In fact, an inadequate mobile site could cost colleges prospective students.
Fifty-two percent of prospective college students said they had viewed a school’s website on a mobile device in 2011—more than double the percentage from 2010. Forty-eight percent of those students said the mobile site experience bettered their view of the campus, according to a survey conducted by higher-education consulting company Noel-Levitz and the National Research Center for College & University Admissions.
And more Americans will access the internet through a smart phone or tablet than via desktop computer by 2015, according to a September report from International Data Corporation (IDC).
Arizona State University’s online program, ASU Online, is among the few examples of colleges and universities that have adopted RWD, drawing praise from a host of web-design sites that included ASU Online among the best examples of RWD on the internet.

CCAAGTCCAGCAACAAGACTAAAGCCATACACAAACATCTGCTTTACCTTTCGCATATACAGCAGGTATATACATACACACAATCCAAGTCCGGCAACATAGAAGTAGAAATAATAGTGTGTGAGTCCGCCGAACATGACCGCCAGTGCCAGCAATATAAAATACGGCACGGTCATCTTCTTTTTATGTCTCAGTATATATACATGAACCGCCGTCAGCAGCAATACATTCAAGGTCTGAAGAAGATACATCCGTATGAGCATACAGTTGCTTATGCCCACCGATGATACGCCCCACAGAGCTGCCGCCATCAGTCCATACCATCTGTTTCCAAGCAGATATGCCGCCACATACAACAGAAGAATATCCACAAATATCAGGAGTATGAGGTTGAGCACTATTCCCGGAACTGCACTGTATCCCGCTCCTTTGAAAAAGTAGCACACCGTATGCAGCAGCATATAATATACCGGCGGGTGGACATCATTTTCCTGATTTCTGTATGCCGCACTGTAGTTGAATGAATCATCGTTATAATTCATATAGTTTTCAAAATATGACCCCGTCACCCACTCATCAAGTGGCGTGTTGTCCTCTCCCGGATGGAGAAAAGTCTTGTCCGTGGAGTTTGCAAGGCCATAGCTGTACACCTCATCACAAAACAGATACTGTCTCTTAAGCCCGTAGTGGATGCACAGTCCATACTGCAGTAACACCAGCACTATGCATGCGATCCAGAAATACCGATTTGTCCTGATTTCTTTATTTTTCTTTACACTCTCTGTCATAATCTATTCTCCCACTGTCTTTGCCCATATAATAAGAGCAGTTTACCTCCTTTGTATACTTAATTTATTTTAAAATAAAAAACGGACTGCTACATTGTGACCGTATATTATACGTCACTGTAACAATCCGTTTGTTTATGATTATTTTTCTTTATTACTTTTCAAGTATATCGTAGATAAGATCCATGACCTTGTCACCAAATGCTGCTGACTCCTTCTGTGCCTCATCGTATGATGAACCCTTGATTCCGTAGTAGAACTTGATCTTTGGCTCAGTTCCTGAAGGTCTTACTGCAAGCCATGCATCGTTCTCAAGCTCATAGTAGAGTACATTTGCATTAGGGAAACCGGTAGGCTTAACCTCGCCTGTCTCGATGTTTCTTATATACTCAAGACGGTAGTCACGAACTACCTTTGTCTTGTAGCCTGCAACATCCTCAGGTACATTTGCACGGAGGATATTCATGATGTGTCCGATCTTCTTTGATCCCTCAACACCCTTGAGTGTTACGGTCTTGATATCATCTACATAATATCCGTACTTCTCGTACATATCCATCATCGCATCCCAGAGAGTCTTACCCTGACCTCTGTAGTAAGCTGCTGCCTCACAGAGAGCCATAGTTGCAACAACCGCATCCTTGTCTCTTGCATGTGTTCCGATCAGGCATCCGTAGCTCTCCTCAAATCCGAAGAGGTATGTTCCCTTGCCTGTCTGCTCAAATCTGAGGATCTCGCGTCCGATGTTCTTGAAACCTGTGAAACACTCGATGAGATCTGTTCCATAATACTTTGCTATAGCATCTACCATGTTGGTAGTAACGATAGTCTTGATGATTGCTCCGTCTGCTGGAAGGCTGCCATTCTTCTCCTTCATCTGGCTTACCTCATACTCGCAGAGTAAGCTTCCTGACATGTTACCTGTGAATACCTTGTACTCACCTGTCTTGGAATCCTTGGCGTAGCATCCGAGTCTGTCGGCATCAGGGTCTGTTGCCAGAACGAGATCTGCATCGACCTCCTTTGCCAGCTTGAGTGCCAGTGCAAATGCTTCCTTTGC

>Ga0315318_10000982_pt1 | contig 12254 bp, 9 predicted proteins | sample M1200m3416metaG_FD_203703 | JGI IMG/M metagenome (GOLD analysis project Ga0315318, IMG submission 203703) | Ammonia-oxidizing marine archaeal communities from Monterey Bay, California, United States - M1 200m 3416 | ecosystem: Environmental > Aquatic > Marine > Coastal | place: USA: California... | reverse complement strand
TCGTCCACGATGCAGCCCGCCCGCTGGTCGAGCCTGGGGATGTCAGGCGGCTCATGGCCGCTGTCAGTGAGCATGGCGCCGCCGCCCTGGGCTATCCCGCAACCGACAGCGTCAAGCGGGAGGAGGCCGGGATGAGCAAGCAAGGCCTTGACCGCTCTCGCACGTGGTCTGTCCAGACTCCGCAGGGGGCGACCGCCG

Joly said that within a couple years, colleges and universities will have no choice but to use the RWD approach.
“It’s really going to be the next big step forward in web design,” she said. “But it’s no surprise that RWD examples in higher education don’t abound yet even though this approach of designing once for all devices might be the most efficient way to maintain and future-proof higher-ed websites.”